RIP Katie Cannon


I was saddened to hear about the death of Katie Cannon. It was a surprise to me this morning because I hadn’t heard yesterday when it happened. And my emotional reaction was stronger than I would have anticipated.

I wasn’t born a Presbyterian. I became one, intentionally, as an adult. When I started seminary I didn’t know the history of women’s ordination in the PCUSA. Then I learned of Katie Cannon. Learning that she was the first African-American woman ordained in the PCUSA was a good-to-know factoid. However, noting that it didn’t happen until 1974 was eye-opening. Recent history.

In 2015, I was asked to participate in a women’s panel discussion that would discuss the contributions of women in the church while also focusing on the 50th anniversary of Selma. So it made sense to me to talk about the Rev Dr Katie Cannon. Here's an excerpt.

“So it seemed like a logical conclusion for me, in order to give proper reverence to the occasion of Selma and the subsequent occasions of equal weight, [Black Lives Matter and why it began] to not give a general overview of “women in PCUSA” but to speak particularly from my contextual viewpoint. This particular lens is framed by the prevailing social issues that undoubtedly affect women of color, specifically African-American women or maybe better stated, women of African descent, which respects my blended Japanese heritage; these women who are living within the American context and social structure that consistently discounts Black people. That is to say, there is a continuing effort in this country to disenfranchise African-Americans which by definition goes beyond the voting booth and extends into and/or includes the social barriers of privilege.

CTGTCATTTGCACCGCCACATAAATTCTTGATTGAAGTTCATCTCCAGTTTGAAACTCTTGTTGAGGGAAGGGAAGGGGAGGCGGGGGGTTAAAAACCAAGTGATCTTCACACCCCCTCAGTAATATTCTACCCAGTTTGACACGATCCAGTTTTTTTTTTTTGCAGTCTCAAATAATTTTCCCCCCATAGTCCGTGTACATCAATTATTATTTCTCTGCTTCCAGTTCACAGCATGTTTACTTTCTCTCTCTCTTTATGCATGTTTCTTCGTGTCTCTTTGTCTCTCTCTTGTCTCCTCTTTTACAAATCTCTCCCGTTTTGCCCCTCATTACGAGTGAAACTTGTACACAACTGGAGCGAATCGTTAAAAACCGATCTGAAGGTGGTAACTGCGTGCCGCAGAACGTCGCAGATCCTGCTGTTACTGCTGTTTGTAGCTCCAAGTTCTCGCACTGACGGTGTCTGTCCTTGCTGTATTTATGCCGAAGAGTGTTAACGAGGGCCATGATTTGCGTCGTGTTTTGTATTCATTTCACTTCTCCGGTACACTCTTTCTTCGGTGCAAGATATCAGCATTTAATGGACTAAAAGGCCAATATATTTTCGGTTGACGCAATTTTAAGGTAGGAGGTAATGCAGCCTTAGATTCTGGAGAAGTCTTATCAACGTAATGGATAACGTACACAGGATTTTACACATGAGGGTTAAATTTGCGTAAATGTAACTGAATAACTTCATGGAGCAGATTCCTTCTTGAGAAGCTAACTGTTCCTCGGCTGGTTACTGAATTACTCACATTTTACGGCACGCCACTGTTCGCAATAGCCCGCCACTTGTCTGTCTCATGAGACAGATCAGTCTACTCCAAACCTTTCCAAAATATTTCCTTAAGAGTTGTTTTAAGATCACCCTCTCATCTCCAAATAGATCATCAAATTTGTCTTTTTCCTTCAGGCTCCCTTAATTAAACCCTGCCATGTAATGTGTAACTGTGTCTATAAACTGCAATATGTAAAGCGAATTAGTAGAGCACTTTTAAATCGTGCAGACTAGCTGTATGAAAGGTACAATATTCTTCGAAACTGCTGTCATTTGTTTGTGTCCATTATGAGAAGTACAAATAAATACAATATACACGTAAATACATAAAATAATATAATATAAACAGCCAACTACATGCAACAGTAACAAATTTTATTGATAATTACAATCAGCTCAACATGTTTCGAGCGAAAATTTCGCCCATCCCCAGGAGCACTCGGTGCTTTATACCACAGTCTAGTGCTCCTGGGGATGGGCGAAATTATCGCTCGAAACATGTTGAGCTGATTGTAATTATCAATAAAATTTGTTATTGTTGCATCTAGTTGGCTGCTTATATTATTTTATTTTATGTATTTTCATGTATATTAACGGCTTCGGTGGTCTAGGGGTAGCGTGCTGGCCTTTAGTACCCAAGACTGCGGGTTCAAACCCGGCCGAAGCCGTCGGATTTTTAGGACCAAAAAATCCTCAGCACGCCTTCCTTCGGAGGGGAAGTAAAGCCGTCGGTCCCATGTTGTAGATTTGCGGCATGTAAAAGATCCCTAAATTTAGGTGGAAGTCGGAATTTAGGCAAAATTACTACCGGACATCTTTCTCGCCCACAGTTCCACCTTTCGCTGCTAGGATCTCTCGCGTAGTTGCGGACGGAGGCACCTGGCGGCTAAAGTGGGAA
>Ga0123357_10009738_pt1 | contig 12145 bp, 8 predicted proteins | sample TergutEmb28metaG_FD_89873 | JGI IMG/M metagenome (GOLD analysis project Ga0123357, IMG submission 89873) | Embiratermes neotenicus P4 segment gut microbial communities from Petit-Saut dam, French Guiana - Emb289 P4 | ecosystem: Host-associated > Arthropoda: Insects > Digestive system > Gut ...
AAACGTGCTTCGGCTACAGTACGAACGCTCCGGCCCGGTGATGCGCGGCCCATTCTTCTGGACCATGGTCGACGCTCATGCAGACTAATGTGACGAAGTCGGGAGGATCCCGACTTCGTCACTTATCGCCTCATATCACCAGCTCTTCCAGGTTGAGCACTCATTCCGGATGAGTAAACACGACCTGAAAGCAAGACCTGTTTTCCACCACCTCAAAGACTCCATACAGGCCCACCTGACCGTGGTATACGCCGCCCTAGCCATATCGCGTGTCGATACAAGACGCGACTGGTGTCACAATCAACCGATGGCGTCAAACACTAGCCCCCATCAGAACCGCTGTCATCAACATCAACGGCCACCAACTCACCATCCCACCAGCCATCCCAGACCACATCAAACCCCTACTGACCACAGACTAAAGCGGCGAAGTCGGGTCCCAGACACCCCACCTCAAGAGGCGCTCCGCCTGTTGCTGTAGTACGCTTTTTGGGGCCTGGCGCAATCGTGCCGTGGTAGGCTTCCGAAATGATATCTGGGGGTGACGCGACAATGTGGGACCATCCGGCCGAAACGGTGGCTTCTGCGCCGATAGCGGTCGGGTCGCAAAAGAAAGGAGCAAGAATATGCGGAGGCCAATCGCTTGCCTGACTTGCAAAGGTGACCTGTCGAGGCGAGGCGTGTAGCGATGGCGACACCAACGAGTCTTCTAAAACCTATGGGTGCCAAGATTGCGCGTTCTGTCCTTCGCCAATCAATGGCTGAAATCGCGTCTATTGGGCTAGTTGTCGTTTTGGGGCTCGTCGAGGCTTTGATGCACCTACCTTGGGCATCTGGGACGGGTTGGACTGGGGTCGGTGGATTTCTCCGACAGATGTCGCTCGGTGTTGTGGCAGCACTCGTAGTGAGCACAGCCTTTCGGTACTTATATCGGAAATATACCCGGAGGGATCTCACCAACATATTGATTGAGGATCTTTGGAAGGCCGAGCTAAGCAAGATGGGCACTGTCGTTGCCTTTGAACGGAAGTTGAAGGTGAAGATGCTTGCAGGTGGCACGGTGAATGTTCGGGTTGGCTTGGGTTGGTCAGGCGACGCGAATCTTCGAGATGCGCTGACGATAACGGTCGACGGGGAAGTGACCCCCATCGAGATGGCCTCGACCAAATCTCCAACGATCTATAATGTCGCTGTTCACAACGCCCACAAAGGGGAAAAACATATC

I thought a look at the challenges that Katie Cannon faced would be a helpful way to understand what might affect women’s experiences today particularly those of ordained women as the predominantly white church struggles to remain relevant in a society that is becoming more multicultural/multiethnic.

Her ordination date situates her story in close proximity to a major civil rights movement and is an example of a life leading to ordination and her subsequent role as academic mentor/seminary professor shaping the minds of future church leadership who are mostly white.

In Sara Lawrence-Lightfoot’s book, I’ve Known Rivers: Lives of Loss and Liberation (Addison-Wesley Publishing, 1994 & Penguin Books Publishing 1995) I read Rev. Dr. Cannon’s account of her life circumstances during those years before she was ordained or had become tenured seminary faculty and I was struck by what I will call three revelatory responses related to non-membership in the dominant culture and survival. They are:

  1. the contextual response (outside looking in),

  2. what it means to navigate the white world (surviving on the inside), and

  3. why it’s necessary to support racial ethnic identity (inside looking out).”

Thank you Rev Dr Katie Cannon for your life of service and for the impact that you’ve had on me.